Great How To for Strong Naming assemblies in VB.NET

Consume a .NET Assembly from a classic ASP page. by Darren Neimke


All I would add is that RegAsm lives in:


Beware of parameterized constructors, i.e. defining a Sub New() with parameters, if you do this your class will not be eligible for COM registration and won’t show up in the registry or be creatable from your ASP pages / VB components.

Failed to generate a strong name key pair — Access is denied.

I got the above error when trying to generate a strong name key running filemon (see it showed that there was a file access error for me on the folder:

C:Documents and SettingsAll UsersApplication DataMicrosoftCrypto

I had to give myself permissions on this folder and tell windows to propogate them to all the child objects then I could successfully generate a key using

SN.exe -k mykey.snk

This is the first time I’ve used filemon but I doubt it will be the last.

Smoke this – Execute Parameterized Stored Procs with less code.

Okay so it turns out it’s all about performance (read my previous post) not forcing VB6 developers in ADO to set command parameter attributes like size and type, meant an additional round trip to the database. I don’t have a problem with MS taking this functionality out for the default but they could have allowed us a way to turn it back on.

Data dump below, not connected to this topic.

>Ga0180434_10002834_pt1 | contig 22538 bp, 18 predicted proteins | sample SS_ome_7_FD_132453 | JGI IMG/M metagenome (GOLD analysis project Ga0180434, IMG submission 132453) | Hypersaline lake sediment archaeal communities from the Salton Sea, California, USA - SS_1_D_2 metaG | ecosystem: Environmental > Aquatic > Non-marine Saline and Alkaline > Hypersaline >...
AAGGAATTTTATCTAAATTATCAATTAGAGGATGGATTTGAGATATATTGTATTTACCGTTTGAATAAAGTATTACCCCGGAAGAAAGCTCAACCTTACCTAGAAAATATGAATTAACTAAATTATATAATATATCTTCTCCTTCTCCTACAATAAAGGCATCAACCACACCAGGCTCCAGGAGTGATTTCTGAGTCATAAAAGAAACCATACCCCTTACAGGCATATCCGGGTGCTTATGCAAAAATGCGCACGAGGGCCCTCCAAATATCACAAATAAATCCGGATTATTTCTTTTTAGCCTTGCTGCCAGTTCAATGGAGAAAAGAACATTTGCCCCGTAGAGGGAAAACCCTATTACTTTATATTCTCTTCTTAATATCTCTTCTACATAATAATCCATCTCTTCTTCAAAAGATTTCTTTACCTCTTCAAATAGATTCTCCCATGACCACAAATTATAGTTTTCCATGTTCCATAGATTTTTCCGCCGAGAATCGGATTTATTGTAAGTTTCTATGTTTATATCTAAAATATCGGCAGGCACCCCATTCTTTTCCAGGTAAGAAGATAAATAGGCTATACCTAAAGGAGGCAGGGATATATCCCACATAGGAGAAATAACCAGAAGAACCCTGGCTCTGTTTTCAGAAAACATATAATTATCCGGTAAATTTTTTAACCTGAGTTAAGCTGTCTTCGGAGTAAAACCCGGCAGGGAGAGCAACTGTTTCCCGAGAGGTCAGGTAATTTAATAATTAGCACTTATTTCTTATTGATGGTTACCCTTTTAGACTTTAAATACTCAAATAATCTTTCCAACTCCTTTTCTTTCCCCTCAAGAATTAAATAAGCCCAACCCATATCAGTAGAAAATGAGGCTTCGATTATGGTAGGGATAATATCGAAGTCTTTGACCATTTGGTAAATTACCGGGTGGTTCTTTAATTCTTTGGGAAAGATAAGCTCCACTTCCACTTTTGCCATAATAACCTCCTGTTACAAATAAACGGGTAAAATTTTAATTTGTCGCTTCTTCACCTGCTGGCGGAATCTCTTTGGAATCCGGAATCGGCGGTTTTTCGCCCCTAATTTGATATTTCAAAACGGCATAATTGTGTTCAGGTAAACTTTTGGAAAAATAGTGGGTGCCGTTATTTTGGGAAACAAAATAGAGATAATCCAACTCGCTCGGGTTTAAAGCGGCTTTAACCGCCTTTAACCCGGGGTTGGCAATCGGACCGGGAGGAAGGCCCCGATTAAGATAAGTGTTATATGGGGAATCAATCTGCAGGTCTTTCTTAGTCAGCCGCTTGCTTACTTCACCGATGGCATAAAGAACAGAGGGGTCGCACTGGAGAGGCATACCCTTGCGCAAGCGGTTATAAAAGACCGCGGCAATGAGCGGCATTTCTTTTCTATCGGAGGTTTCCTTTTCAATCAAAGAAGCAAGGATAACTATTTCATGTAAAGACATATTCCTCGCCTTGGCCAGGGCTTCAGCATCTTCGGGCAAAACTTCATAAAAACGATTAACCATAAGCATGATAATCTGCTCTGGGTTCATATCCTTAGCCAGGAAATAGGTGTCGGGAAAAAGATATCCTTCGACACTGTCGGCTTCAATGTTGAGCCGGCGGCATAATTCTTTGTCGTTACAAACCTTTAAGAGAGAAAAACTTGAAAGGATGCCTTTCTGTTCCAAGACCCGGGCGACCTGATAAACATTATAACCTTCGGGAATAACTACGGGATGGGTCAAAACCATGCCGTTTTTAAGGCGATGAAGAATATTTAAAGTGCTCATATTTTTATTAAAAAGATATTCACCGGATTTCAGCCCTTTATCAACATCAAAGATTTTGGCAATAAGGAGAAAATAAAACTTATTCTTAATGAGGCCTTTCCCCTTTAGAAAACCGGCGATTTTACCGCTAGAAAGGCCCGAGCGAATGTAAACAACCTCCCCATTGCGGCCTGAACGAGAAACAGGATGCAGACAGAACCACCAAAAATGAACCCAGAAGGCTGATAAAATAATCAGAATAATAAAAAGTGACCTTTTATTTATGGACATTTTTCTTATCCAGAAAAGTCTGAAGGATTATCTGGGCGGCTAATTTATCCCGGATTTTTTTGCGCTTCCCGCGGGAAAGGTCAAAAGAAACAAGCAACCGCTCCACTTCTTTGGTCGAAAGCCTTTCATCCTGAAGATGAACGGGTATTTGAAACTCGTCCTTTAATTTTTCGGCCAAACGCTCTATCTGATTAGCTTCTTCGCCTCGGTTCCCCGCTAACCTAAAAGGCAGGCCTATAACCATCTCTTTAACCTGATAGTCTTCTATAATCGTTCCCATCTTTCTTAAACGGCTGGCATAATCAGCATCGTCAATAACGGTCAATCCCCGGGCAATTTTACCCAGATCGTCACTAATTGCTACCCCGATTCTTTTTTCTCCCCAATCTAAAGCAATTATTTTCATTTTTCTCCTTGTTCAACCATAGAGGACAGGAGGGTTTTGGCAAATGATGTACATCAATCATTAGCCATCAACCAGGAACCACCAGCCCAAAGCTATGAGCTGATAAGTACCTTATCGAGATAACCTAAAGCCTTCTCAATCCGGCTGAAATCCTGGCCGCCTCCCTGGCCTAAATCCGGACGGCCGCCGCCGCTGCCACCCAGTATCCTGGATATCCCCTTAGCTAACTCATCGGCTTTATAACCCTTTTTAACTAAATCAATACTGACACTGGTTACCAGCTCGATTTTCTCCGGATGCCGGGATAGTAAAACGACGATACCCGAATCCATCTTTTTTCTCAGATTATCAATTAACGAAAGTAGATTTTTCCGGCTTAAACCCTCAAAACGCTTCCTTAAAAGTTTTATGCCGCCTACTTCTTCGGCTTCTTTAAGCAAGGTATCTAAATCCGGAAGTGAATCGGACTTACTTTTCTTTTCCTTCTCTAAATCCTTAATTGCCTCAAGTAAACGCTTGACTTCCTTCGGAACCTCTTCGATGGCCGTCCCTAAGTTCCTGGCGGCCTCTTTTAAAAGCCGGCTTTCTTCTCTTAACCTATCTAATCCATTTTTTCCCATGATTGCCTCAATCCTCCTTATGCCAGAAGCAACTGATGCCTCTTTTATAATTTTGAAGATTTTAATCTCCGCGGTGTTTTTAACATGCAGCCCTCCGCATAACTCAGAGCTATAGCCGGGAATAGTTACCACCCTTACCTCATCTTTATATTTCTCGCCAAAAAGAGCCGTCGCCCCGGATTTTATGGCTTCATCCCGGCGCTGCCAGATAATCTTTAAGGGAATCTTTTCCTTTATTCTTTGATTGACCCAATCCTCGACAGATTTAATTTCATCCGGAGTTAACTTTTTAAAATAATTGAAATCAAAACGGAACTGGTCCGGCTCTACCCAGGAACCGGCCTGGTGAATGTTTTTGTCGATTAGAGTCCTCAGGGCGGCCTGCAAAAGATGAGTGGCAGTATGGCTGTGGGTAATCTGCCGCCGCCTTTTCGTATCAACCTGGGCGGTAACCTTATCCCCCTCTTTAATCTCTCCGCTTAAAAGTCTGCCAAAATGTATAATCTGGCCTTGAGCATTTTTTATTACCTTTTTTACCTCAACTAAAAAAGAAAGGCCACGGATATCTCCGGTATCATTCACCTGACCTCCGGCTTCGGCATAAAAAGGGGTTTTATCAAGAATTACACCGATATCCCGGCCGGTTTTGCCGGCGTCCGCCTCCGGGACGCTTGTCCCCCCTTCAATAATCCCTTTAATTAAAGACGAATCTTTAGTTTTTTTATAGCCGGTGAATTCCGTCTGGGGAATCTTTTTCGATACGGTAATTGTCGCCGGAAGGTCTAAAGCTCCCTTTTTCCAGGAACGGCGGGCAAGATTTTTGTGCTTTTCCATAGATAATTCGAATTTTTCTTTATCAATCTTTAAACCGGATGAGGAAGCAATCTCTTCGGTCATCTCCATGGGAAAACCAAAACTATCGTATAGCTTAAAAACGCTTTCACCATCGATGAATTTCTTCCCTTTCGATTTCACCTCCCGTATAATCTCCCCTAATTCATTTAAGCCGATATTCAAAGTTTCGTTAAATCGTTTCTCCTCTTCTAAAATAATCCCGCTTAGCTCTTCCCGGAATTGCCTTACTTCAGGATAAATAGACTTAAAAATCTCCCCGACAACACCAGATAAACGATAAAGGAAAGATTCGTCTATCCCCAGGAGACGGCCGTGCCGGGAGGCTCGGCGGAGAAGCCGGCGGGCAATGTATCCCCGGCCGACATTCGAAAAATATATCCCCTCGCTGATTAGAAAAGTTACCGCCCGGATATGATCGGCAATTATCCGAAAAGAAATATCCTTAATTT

Fear not I a have written a class that will go off to the database fetch all the attributes of the parameters in your query so that all you have to do is specify the values. WARNING: This will slow things down two trips to the database are slower than one, the only way I can see you could remove some of this overhead would be come up with a caching scheme.

I have tried to comment the code so you should find it fairly straghtforward to use, I have only tried using it on SQL Server 2000 so far. The source is attached to this post for your dining pleasure. (1.51 KB)

What were they smoking?

What were the MS programmers smoking when they coded the System.Data.SQLClient and System.Data.Oledb wrappers? My beef is that under VB6 I made extensive use of parameterized stored procedures, with a couple of functions that handled the creating the connection and command object I had reduced the amount of code to:

Set Cm = GetCm(“sp_MyStoredProc”)

For a recordset it took a little more effort:

Set Cm = GetCm(“sp_MyStoredProc”)

For a parameterised query:

Set Cm = GetCm(“sp_MyStoredProc”)
SetCommandParameter Cm, “@MyParam”, “Test”

With this has increased greatly as now I have to specify the Direction of the paramter and the size or get a runtime error!! Surely any observer can see this is a step backwards. If a stored procedure’s parameter is altered so that the application now sets the wrong parameter direction and errors this is going to cause pain. If the reason this has been introduced is to speed things up then where’s the option to turn it off and do it the old way?

If MS are trying to encourage VB6 old timers like myself to adopt their fancy new .Net then they should be trying to make my life easier not cause me to rip what little hair I have left out!


London Dot Net User Group (DNUG)